Opportunities open for all SJCC student veterans

The SJCC Veterans Resource Center and company Work2Future host a career and job fair


Photo by Angel Carrisosa / Times Staff

Students and community members in the Jaguar Gym for the Veterans Day Resource Career Fair on Nov. 9.

Students and veterans were invited to expand their careers and learn options about their future at the resource and career fair on Wednesday, Nov. 9 in the Jaguar Gym.

The main goal of the event was to connect students with companies in order to kick-start their careers with jobs that are open for new applicants.

Not only would students gain knowledge on the job, but they would also have a chance to obtain experience by working firsthand in the fields that they may have an interest in.

With a higher cost of living, especially in San Jose and the wider Bay Area, it is crucial for many people to have a well paying job in order to keep up with the rising prices in all aspects of life.

Through the host company Work2Future based in San Jose and the on-campus Veterans Resource Center students can connect with hiring managers from companies such as VTA, Chase, Farmers Insurance, Maxar Technologies and others. The diversity of job openings welcomes anyone who is looking for a competitive salary.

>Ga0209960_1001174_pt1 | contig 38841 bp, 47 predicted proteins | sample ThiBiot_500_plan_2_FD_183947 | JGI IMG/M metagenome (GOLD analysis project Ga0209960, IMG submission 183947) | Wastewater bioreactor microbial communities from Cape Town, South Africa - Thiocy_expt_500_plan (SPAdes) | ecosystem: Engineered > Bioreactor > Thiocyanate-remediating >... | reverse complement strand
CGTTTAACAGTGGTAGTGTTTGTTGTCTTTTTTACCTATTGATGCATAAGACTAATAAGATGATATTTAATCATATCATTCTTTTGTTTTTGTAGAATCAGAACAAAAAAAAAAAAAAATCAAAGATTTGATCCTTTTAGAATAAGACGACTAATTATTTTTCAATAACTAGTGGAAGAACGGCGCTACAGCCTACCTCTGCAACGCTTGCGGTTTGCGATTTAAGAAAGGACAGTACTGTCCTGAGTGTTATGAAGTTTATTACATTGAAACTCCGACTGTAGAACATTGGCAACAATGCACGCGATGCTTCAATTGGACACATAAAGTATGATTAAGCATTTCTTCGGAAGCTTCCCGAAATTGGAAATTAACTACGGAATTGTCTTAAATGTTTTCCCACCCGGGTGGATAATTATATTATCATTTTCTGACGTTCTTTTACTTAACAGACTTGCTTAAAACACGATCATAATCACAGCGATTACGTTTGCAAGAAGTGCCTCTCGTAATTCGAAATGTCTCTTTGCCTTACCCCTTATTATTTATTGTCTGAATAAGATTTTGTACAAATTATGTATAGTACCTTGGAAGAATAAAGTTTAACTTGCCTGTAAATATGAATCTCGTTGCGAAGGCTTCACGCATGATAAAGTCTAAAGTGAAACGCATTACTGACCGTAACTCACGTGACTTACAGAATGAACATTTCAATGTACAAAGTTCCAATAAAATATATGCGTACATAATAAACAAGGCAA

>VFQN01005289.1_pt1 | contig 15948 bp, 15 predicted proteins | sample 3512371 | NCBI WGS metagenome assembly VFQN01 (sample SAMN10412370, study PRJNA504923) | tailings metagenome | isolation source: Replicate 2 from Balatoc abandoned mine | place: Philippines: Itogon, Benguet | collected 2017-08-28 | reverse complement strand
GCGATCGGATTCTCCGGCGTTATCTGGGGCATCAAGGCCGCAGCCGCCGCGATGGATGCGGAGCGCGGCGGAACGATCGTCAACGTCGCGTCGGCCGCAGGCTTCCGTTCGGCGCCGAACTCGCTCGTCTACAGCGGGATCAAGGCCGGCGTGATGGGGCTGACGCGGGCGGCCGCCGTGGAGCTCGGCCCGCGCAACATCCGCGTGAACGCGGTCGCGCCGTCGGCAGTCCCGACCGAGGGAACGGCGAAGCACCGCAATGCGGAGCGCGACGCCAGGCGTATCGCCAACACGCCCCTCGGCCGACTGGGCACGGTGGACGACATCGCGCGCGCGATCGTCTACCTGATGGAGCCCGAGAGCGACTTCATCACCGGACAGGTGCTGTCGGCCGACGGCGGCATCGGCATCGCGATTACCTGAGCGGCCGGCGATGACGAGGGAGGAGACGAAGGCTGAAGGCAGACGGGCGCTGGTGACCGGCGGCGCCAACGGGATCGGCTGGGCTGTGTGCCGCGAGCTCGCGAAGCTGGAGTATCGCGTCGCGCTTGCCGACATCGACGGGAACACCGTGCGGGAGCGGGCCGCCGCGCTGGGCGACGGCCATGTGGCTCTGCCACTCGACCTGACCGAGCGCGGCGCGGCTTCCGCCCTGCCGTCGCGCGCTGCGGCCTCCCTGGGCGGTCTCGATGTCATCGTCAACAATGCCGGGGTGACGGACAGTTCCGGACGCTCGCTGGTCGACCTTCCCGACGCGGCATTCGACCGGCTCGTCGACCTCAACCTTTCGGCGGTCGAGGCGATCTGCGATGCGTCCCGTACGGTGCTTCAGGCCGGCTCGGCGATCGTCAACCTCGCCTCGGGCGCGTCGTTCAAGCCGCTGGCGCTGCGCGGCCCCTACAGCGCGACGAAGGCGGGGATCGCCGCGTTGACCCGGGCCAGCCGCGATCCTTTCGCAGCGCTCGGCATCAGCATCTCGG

Facilities manager for MAXAR technologies showcasing satellites models on Nov. 9. (Photo by Angel Carrisosa / Times Staff)

After discussing with the Associate Dean of Career and Technical Education Pamela Yang, she explained the reason why this career fair is hosted every semester during the fall at SJCC. “Our goal is to get students high paying jobs and higher salaries,” Yang said.

Along with higher paying openings, students also have a chance to learn how to network and speak with professionals in their respective fields.

Even if students are not hired on the spot, just by attending they can learn how to apply their skills to jobs they were not aware existed.

During this fair, multiple students found success in advancing their career path, as is the case with Bebe Hsu, a 35-year-old nursing major who is attending her first year at SJCC.

She gave her thoughts on the career fair and if she felt that her skills could land her a job. “I want to see if my native language Mandarin is able to be used in customer service,”Hsu stated.

Students and community members who decide to take their first steps and attend these career advancements can learn more about companies who are welcoming new, young adults to the workforce.